Using U.S. Business Registry Data to Corroborate Corporate Identity: Case Study of the Legal Entity Identifier
This paper offers a fresh perspective on fundamental issues in using official incorporation records to corroborate the identity of corporate entities by comparing two publicly-available sets of information, namely, business registry incorporation records and reference data from the Legal Entity Identifier (LEI) system, with some focus on the monitoring function performed by LEI issuers as agents for LEI data users. Three modes of analysis are used to consider these issues, high-level analysis of LEI system data about U.S. entities with LEIs, interviews conducted with U.S. business registries, and entity-level comparisons of business registry and LEI records for entities with LEIs incorporated in the states of Ohio and Massachusetts. The fresh perspective provided here includes attention to key comparison issues such as truncation of Legal Names in official records; significant state-level variation in requirements to provide business address information in incorporation records or periodic reports; recognition that some key business register data may not be readily available or available only at a cost; whether in this context enhancements can be made to the expectations for, and disclosures by, LEI issuers in their monitoring role; and to what extent the high incidence of non-renewal of LEIs might play a role in the quality of LEI reference data. The paper develops measures of scope and degree for many key issues that can arise in using business registry information within an identity-corroboration context. The exceptional transparency of the LEI system allows for detailed comparisons that connect its data quality and value proposition with its sources and methods.
Keywords: anti-money laundering, corporations, counterparty risk, data mapping, financial supervision and regulation
We study the labor market effects of information technology (IT) during the onset of the COVID-19 pandemic, using data on IT adoption covering almost three million establishments in the US. We find that in areas where firms had adopted more IT before the pandemic, the unemployment rate rose less in response to social distancing. IT shields all individuals, regardless of gender and race, except those with the lowest educational attainment. Instrumental variable estimates–leveraging historical routine employment share as a booster of IT adoption– confirm IT had a causal impact on fostering labor markets’ resilience. Additional evidence suggests this shielding effect is due to the easiness of working-from-home and to stronger creation of digital jobs in high IT areas.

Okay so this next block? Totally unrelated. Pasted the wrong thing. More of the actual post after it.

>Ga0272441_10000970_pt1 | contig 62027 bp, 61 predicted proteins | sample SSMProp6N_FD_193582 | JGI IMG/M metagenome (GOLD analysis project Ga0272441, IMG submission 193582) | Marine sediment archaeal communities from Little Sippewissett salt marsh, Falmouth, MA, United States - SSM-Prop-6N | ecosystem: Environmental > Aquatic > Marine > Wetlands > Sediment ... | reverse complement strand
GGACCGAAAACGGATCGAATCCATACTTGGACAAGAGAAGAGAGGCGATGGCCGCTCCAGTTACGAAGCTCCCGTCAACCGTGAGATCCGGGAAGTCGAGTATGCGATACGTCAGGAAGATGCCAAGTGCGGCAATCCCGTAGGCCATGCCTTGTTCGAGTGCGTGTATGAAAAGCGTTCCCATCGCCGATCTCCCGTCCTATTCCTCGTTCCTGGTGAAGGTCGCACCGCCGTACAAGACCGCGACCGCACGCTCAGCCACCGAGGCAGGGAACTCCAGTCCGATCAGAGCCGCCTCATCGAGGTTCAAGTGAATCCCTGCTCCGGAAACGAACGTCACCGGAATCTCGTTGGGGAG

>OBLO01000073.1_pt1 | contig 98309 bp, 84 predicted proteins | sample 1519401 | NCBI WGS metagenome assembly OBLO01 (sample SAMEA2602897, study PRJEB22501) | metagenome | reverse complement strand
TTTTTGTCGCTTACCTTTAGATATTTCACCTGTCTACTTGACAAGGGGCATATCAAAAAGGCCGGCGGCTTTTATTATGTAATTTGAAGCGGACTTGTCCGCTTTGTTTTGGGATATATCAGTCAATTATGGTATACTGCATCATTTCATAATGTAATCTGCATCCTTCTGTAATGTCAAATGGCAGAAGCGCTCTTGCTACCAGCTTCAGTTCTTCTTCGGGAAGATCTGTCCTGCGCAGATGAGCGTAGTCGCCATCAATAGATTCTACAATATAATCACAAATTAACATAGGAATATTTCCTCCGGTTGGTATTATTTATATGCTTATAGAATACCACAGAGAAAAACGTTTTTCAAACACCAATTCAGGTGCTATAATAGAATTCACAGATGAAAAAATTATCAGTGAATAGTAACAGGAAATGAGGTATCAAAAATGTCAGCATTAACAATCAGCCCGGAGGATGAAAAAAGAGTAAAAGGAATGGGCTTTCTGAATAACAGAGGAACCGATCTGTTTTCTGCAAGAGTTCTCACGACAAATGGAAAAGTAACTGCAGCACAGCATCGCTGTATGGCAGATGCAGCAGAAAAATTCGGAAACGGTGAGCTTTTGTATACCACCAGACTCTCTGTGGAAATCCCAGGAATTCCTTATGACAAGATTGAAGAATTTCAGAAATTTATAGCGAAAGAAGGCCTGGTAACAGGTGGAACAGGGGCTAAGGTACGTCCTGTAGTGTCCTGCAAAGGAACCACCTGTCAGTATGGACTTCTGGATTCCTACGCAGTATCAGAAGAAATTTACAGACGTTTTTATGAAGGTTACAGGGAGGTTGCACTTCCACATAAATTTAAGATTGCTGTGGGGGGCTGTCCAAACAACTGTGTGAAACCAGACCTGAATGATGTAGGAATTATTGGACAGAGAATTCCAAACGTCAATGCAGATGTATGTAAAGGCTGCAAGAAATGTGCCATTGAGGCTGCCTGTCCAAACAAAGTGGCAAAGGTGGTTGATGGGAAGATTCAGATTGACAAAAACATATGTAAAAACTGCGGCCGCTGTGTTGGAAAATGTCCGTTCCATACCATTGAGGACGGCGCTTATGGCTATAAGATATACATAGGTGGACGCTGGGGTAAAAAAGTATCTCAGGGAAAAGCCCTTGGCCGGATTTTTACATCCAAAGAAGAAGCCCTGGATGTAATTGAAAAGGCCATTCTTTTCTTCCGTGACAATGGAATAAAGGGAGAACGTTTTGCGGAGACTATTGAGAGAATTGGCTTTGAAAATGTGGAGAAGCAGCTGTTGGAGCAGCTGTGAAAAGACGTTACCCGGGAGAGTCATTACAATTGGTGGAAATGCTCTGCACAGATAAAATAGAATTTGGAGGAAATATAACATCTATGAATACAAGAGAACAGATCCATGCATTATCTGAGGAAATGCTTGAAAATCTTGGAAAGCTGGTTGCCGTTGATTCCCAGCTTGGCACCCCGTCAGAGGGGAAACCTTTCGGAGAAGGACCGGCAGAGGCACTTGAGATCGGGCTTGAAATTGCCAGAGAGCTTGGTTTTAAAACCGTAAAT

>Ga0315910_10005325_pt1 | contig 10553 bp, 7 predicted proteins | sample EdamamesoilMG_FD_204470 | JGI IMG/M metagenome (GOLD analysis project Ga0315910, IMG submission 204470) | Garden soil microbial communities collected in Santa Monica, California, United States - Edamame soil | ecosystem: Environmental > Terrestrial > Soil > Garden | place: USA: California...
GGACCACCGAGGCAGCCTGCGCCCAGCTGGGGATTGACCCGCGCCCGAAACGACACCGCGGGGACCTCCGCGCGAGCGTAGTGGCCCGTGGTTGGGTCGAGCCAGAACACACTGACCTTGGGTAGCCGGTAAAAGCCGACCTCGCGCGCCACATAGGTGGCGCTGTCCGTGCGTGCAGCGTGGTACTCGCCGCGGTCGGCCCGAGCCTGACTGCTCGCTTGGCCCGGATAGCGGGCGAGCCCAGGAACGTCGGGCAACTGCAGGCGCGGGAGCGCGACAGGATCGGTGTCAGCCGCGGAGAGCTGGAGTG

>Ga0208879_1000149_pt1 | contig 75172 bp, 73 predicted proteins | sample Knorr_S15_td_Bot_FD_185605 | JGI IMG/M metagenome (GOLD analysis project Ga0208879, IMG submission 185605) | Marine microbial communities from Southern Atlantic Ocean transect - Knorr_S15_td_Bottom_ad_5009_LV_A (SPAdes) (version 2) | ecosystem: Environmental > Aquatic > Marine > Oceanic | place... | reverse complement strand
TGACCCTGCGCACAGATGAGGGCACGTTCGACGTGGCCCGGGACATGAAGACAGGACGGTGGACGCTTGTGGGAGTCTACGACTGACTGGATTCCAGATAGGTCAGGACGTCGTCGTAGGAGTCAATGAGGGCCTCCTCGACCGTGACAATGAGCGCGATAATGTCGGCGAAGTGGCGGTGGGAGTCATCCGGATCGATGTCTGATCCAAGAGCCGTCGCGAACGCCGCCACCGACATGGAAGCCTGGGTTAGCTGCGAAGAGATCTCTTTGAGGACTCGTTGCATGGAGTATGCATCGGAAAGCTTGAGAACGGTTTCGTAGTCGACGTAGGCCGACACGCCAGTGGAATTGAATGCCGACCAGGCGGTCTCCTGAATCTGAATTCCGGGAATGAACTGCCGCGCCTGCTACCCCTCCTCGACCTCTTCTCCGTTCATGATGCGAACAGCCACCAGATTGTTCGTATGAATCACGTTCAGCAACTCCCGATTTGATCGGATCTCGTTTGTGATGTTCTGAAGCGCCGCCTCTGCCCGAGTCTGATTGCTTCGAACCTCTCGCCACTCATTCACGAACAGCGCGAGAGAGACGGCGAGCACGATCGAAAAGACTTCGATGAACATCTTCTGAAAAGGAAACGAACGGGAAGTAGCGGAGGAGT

Keywords: Unemployment Rate, Technology, IT Adoption, Inequality, Skill-Biased Technical Change
Detractors have warned that Private Equity (PE) funds tend to over-lever their portfolio companies because of an option-like payoff, building up default risk and debt overhang. This paper argues PE-ownership leads to substantially higher levels of optimal (value-maximizing) leverage, by reducing the expected cost of financial distress. Using data from a large sample of PE buyouts, I estimate a dynamic trade-off model where leverage is chosen by the PE investor. The model is able to explain both the level and change in leverage documented empirically following buyouts. The increase in optimal leverage is driven primarily by a reduction in the portfolio company’s asset volatility and, to a lesser extent, an increase in asset return. Counterfactual analysis shows significant loss in firm value if PE sub-optimally chose lower leverage. Consistent with lower asset volatility, additional tests show PE-backed firms experience lower volatility of sales and receive greater equity injections for distress resolution, compared to non PE-backed firms. Overall, my findings broaden our understanding of factors that drive buyout leverage.